Our lobby started in 2002, when the European Commission published its consultation paper on whether any legal measures should be taken on Community level or not, in order to strengthen the rights of disabled air passengers. The result of this consultation among the relevant stakeholders was overwhelming and highlighted two key principles. Firstly: disabled people should not be denied boarding; secondly, disabled people should receive assistance without additional charge. An important point of disagreement was nevertheless the share of responsibilities: should the assistance provision be the responsibility of the airlines, the airports or the independent service providers?

This specific question was tackled three years later, following the presentation of a new Commission proposal in 2005. EDF had waited for a long time for this proposal and by this time, had significantly multiplied its contact with the European institutions and the industry in order to facilitate its adoption. The airports were among the stakeholders that, from the beginning, supported the proposal for a Regulation. For the European disability movement, the proposal was a pioneer – not only in the European transport sector, but also for being the first proposal for disability-specific legislation ever presented at European Union level.

The new Regulation: what impact for disabled passengers?

The Regulation on the rights of disabled people traveling by air was finally adopted on July 2006 and was largely celebrated by the extensive network of EDF member organisations in the 27 EU Member States. EDF’s satisfaction was twice over: firstly, the new piece of legislation was about to change the difficult situation faced by disabled people when traveling by air; secondly, it was the successful result of intensive negotiations between all stakeholders involved in the process.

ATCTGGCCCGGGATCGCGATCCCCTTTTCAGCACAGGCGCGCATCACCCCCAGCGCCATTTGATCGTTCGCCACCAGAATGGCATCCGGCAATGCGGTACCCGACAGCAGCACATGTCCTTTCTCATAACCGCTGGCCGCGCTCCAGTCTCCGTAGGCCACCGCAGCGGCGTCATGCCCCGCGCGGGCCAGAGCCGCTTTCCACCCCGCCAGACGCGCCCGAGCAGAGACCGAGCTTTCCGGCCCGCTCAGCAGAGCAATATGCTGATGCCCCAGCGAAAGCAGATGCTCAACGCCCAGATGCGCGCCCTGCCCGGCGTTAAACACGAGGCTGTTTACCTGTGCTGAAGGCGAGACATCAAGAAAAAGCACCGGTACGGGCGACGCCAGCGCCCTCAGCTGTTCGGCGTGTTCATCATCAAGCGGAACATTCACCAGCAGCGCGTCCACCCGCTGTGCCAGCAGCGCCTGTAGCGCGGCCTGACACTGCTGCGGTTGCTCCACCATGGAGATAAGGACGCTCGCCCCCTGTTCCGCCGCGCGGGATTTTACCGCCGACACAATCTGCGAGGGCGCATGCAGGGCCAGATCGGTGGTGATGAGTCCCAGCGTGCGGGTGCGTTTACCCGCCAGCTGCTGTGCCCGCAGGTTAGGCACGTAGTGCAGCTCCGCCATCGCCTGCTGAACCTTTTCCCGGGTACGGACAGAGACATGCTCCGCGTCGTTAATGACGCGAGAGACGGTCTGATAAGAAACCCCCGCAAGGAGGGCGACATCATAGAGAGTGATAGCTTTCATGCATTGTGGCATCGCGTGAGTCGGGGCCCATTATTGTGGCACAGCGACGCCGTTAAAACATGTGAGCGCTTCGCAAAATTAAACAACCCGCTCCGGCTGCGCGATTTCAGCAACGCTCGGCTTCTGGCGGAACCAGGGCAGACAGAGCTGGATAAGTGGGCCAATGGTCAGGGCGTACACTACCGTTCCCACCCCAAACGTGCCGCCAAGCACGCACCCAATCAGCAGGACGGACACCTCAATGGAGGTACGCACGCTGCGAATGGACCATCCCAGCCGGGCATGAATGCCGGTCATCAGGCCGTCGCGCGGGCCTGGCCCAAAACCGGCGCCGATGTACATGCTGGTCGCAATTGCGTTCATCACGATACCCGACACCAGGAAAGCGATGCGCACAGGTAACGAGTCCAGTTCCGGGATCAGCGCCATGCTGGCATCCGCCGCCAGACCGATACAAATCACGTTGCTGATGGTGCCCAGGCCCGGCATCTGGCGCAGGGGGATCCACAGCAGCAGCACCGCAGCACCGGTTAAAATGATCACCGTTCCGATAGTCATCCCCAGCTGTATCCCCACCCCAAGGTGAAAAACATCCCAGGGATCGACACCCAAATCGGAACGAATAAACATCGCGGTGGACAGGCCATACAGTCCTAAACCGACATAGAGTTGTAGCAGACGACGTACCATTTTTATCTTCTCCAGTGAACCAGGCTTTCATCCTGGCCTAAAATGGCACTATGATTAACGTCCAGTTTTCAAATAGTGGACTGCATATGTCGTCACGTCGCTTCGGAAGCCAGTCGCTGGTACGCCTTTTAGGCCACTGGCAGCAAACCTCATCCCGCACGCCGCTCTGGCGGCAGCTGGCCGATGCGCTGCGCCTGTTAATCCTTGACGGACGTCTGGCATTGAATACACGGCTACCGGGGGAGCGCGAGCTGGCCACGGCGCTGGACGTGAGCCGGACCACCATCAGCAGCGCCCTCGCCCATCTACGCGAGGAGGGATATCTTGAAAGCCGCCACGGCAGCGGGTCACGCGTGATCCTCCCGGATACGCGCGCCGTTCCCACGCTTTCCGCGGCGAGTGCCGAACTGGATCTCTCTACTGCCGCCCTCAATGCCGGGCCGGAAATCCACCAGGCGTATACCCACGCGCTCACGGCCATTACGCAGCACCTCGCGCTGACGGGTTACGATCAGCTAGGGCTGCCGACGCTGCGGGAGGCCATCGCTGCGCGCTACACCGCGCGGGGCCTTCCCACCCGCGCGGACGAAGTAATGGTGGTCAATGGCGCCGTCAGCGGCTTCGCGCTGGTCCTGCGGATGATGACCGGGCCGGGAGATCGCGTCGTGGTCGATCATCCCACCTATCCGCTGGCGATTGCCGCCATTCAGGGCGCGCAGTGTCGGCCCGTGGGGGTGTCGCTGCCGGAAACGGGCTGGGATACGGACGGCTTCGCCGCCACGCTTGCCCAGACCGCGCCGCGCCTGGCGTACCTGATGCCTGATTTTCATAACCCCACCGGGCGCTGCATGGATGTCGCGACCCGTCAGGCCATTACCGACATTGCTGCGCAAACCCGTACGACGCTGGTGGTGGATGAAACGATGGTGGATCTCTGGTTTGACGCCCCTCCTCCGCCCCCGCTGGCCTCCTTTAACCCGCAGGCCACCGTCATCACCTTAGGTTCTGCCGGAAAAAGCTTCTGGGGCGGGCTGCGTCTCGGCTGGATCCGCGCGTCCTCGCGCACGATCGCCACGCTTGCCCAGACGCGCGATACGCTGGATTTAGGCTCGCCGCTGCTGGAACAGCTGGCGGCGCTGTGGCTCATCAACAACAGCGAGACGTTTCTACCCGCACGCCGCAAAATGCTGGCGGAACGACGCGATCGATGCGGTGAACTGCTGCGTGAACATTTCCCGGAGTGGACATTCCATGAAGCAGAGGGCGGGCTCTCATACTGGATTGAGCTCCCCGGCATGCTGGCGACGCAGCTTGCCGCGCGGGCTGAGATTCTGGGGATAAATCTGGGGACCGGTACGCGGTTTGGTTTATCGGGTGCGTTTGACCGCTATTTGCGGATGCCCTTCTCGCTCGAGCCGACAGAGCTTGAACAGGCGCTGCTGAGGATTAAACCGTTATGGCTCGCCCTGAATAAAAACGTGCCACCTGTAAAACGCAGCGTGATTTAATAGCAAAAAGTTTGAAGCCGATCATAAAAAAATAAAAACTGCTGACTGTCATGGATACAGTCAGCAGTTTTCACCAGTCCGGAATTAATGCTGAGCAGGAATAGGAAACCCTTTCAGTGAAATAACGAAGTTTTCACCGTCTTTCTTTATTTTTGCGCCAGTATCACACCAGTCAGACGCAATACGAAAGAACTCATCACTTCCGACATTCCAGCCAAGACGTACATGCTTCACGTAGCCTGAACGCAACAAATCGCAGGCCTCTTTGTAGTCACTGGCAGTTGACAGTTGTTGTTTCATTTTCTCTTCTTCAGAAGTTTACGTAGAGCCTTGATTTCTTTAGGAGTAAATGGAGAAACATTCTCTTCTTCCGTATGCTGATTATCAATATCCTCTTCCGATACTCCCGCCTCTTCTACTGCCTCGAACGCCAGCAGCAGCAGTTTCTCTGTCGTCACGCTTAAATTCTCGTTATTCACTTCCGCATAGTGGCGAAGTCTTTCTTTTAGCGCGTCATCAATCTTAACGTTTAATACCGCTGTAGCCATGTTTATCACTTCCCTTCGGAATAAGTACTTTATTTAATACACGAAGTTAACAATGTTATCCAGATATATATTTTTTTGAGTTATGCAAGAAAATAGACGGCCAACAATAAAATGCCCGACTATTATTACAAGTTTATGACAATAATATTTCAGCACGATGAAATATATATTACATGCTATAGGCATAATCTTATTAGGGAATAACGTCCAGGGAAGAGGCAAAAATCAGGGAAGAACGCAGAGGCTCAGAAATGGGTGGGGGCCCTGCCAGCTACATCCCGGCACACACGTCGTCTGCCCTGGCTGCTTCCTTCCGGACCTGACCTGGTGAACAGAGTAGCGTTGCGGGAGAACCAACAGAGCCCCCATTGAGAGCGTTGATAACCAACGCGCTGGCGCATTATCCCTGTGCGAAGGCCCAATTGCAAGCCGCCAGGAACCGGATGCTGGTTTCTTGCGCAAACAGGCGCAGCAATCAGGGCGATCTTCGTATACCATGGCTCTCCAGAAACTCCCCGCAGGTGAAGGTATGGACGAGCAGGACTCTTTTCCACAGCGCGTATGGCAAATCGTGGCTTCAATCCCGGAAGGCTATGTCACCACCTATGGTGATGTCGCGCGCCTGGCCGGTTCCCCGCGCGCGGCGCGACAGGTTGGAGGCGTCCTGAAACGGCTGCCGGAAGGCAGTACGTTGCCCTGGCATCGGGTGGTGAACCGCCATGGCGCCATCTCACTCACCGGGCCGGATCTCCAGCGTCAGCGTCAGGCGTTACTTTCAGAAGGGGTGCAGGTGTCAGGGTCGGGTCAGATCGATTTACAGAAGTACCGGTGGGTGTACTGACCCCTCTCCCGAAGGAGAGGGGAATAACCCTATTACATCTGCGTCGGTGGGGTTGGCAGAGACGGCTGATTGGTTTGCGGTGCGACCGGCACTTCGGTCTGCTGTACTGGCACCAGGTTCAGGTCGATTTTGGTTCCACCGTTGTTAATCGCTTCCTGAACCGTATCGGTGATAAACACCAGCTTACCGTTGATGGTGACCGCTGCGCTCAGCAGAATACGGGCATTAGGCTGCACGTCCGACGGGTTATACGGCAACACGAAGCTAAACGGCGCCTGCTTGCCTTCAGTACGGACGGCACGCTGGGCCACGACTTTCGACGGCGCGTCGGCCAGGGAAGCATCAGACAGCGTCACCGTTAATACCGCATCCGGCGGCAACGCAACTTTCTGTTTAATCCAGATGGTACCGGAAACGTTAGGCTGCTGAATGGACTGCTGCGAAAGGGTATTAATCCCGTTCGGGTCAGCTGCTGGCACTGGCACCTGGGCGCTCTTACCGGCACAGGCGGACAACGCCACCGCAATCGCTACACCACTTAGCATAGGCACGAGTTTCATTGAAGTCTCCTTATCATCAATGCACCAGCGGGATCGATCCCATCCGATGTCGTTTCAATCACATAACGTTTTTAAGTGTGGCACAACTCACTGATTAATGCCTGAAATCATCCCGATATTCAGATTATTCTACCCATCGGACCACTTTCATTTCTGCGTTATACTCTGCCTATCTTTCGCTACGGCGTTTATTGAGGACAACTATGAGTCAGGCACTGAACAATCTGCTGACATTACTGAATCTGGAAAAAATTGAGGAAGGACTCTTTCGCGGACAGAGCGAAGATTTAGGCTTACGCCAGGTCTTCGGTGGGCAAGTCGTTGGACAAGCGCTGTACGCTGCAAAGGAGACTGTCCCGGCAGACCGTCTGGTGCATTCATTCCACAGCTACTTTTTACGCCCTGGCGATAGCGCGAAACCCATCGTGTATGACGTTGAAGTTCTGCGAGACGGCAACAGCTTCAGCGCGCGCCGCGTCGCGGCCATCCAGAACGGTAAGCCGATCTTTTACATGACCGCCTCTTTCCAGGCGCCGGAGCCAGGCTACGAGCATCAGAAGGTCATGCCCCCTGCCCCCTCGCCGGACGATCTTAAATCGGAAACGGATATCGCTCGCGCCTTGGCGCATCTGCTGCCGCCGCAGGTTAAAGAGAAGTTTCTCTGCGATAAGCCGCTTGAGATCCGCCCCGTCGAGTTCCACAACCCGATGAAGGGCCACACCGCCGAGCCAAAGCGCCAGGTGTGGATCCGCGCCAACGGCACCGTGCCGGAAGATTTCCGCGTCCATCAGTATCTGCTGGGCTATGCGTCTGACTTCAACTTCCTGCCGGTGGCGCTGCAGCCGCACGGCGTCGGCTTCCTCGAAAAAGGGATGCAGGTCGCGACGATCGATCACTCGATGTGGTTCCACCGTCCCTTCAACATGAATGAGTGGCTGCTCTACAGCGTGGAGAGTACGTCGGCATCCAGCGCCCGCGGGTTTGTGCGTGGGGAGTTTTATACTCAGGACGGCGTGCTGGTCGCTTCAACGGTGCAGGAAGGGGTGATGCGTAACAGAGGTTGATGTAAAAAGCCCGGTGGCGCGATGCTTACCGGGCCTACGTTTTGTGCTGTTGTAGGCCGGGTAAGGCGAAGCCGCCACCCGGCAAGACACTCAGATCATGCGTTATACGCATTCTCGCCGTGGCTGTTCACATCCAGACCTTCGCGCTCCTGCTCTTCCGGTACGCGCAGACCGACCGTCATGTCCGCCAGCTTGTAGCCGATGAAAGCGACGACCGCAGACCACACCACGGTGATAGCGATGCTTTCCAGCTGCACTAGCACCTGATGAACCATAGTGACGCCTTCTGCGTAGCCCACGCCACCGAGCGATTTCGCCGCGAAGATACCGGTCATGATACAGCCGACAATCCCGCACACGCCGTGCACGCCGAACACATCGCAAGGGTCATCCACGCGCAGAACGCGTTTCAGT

The Regulation, initially targeted to people with reduced mobility, protects all disabled people from discrimination, including ‘any person with reduced mobility or a sensory impairment, intellectual disability or any other cause of disability, or age and whose situation needs appropriate attention and the adaptation to his or her particular needs of the service made available to all passengers’. This was such an important point for the European Disability Forum that we even lobbied the European Commission to change the initial title of the draft document. Indeed, people with sensory disabilities, such as blind or deaf people, people with intellectual or invisible disabilities face as much discrimination as those with reduced mobility. We have received many complaints from people with intellectual disabilities to whom boarding was denied for unjustified ‘safety reasons’. We have also been informed about blind people, with no mobility impairments, forced to use a wheelchair in order to receive assistance on the ground.

As a result of the new Regulation, disabled people will have the same opportunity to travel by air as any other passenger. This means that an airline shall not refuse booking or boarding on the ground of disability. It also implies being provided with an uninterrupted assistance that is adapted to the individual needs of each passenger, from the point of arrival at the airport, to the point of departure. The assistance should be provided, at no additional charge, by a person who has undergone disability awareness and disability equality training. Disabled passengers now have the right to receive information in accessible formats, to travel with their guide dogs on board and to move to toilet facilities. They are allowed to bring their mobility equipment and assistive devices and they can be compensated if this equipment is lost or damaged during the trip.